They have, however, found a way to stay in matches and, for the most part, go on to win — signs of a trend that has been credited to Conte’s increased demands and a deeper squad. They can make a real statement of growth in that area on Saturday by finding a way to beat an in-form Arsenal side, who are top of the table with 18 points, and it bodes well for Spurs that Son has shown further indications of a personal revival — scoring in both South Korea‘s matches during the international break against Costa Rica and Cameroon — given the likely pattern of the game.
Spurs have averaged 49.4% possession in their seven Premier League matches so far, notably less than Arsenal’s 57.2%. At Chelsea in August, perhaps the most comparable test to Arsenal, Spurs had just 36.5% of the ball and a counter-attacking approach is highly likely this weekend.
Before the teams met at the Tottenham Hotspur Stadium in May, Gunners boss Mikel Arteta conveyed what he believed was the key component of their tactical plan, as revealed in the Amazon “All or Nothing” documentary.
“We have to counter-press and put the ball under pressure as quick as possible,” Arteta told his players during a training session. “In two passes, they don’t manage the ball well, we can kill them because we are 20 metres away from goal. And that’s the game we have to play. It’s clear.”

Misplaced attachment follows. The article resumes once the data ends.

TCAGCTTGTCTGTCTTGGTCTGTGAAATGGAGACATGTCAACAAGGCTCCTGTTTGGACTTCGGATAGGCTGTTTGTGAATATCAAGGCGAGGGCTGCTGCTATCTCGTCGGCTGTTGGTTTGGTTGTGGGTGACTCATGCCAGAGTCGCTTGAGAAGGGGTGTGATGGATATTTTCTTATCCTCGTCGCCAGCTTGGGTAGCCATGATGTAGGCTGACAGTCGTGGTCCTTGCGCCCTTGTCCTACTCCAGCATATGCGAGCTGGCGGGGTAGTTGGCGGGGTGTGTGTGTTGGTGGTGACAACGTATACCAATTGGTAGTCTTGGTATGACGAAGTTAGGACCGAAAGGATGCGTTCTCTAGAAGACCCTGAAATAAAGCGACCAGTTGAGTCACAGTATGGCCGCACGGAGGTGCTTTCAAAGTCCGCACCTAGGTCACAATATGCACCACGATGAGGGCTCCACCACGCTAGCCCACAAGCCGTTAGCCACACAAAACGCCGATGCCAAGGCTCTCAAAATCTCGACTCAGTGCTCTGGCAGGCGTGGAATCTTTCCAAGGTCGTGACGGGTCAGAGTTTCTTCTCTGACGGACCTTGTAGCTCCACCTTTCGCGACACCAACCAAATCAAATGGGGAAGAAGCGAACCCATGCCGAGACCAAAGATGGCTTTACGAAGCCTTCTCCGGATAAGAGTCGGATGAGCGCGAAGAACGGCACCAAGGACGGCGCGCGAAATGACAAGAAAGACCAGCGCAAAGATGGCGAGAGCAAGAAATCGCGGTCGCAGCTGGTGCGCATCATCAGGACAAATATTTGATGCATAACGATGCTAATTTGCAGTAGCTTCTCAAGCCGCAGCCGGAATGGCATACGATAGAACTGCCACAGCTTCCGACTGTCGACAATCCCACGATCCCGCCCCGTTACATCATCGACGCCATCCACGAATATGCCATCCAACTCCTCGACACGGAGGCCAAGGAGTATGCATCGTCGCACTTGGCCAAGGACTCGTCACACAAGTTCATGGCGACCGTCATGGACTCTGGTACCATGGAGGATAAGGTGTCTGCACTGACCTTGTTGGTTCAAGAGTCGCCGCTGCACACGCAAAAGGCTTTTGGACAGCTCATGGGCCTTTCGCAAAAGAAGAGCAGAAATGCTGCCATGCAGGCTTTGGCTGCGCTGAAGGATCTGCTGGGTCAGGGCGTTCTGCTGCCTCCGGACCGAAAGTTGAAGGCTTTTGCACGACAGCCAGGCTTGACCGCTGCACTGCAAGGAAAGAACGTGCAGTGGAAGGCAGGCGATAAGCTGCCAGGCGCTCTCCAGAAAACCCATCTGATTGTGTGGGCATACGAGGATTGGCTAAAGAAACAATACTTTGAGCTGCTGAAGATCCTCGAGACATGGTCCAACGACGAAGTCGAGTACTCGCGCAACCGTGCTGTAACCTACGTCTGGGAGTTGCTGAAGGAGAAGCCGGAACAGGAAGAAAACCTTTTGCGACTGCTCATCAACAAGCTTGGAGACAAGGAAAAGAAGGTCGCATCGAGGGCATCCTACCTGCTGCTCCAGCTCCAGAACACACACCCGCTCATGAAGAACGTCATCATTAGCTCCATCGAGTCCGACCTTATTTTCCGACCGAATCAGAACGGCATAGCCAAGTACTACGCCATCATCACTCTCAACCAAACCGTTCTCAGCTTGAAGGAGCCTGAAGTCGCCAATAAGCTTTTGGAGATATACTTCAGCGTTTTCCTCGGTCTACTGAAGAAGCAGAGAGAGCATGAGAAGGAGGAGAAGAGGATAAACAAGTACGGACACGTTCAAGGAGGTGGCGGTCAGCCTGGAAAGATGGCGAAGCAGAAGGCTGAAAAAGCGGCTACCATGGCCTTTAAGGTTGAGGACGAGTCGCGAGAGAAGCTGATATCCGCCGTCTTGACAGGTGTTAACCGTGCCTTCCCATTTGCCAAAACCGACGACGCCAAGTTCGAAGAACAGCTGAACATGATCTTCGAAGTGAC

It may have been clear, but Arsenal subsequently lost 3-0 and with it, all momentum in the race for Champions League qualification which Spurs won on the final day of the season. They weren’t counter-attacking moments but Son’s direct style, so key to transitions, caused the damage. Cedric Soares fouled Son as he burst into the box to compete for a header, allowing Kane to open the scoring. Then, Rob Holding was sent off for two fouls committed while trying to contain Son, the second blocking his run as the forward attempted to connect with Eric Dier‘s raking pass (not pressed by Arsenal’s attacking players.)